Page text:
The Coalcliff Days exhibition showcases the significant contribution to
both the Illawarra and Australian art scenes made by an artists and poets
“colony” located at Coalcliff from 1979 - 1992. The Coalcliff
site was established by Ken Bolton and Sal Brereton and was based in a
miner’s cottage perched on the cliff overlooking the ocean. This
local council sanctioned “squat” served as the site of a number
of seminal “post-modern” poetry, film and art projects. Sal
Brereton left in 1981 and Ken Bolton shortly afterwards. Alan Jefferies
then ran the house until 1992 when the council reclaimed the land and
bulldozed the house. Today there is no evidence of the Coalcliff spot
having existed other than a vacant block of overgrown scrub.
Between 1979 - 1992 many artists, poets, musicians and film-makers were
drawn to This Coalcliff house including:
Micky Allan, Ken Bolton, Sal Brereton, Kurt Brereton, Barbara Brooks,
Pam Brown, Erica Callan, Laurie Duggan, Denis Gallagher, Alan Jefferies,
Rae Desmond Jones, Steve Kelen, Kate Richards, Leigh Stokes and Tom Thompson.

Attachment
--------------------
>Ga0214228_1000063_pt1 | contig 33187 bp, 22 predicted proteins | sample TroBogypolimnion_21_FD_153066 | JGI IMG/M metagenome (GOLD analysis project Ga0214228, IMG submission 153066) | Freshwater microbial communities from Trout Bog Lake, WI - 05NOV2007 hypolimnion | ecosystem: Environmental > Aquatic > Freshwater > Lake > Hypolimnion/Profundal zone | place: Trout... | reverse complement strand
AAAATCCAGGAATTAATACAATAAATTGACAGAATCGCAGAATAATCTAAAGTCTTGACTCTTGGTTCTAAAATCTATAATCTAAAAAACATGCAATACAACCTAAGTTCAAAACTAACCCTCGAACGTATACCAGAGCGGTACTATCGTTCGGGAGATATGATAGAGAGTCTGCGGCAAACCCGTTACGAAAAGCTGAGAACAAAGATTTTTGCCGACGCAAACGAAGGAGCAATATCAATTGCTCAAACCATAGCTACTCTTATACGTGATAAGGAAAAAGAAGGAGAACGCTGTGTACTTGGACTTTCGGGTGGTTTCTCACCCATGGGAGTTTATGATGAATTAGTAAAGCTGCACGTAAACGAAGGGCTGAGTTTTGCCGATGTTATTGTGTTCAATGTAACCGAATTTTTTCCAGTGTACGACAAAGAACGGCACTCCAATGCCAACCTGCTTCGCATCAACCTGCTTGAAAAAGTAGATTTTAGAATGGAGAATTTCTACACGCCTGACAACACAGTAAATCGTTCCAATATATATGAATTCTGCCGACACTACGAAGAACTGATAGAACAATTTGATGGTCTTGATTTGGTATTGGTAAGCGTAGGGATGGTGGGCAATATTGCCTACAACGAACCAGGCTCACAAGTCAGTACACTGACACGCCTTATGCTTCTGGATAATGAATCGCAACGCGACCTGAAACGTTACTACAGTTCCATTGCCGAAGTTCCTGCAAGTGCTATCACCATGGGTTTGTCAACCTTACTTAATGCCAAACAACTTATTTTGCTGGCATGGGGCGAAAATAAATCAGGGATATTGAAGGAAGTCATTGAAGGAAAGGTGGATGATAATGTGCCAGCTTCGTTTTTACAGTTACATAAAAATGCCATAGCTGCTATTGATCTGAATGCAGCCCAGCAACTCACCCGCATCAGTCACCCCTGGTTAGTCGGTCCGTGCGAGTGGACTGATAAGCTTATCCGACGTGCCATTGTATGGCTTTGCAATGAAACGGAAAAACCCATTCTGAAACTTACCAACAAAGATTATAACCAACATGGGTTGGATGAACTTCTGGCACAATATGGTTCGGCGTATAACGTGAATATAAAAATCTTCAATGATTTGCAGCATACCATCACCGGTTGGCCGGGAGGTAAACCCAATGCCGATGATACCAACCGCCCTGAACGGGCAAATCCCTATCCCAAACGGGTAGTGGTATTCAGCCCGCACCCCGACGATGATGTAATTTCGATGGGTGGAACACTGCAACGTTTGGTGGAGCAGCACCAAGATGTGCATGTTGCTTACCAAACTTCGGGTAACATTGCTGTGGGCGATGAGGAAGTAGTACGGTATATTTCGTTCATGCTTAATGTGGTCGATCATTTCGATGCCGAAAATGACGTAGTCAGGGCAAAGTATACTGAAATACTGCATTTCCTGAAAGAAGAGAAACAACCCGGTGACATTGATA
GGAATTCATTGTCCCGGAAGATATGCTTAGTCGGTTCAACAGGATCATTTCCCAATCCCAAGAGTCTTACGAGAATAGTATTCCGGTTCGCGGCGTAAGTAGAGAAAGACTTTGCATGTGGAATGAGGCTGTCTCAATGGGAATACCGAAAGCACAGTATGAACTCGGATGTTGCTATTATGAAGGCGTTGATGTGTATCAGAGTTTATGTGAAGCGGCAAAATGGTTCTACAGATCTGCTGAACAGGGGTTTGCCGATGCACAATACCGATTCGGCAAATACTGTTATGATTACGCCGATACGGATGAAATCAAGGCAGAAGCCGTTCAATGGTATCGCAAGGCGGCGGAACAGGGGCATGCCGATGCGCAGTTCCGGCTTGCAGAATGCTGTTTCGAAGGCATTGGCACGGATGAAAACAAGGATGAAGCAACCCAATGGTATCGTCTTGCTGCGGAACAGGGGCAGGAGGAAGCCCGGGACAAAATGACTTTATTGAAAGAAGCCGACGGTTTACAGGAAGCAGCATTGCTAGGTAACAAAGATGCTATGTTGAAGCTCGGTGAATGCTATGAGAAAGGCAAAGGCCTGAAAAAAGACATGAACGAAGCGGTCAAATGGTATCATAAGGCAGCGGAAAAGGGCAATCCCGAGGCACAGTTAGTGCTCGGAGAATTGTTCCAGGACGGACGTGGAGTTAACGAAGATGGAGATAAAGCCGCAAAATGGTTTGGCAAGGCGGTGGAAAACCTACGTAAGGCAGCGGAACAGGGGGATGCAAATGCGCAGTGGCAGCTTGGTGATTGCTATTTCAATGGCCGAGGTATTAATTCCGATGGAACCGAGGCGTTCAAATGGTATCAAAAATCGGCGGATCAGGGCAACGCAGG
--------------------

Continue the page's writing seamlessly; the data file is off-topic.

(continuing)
A wide range of projects
and publications were produced at Coalcliff including the influential
new poetry magazine Magic Sam; as well as anthologies (No Regrets) locally
screen-printed and produced poetry books including Sal Brereton’s
Ideal Conditions, Ken Bolton’s Two Sestinas, Notes for Poems, Denis
Gallagher’s Making Do and Pam Brown’s Small Blue View. Artist’s
books included Kurt Brereton’s Hang-Gliding, We Are A Movie and
Tyre-Pinch: The Cyclist’s Nightmare; Ken Bolton’s An Italian
Drink, and the collaborative Xmas Corpses. A number of poetry readings
were held in Wollongong; the film The Coalcliff by Kurt Brereton &
Kate Richards (1981) and other super 8 home movies by Pam Brown and Kurt
Brereton were shot at the time.
The exhibition focus is on the artworks, graphics, publications, films
and posters. Poetry readings and artist talks accompany the show. Recent
artworks have also been included to give an ongoing historical context
to the show.
Importantly, these historical events and productions from the Coalcliff
days have been told from the perspective of those people directly involved.
As such, the art has been placed in a ‘lived’ context within
the cultural history of the Illawarra. A second crucial objective of the
show is to continue the ethos of those artist-led initiatives by producing
a further publications featuring artwork, poems, films, historical essays
and biographical material on the protagonists and events that took place
over more than a decade.
Kurt Brereton (joint-curator)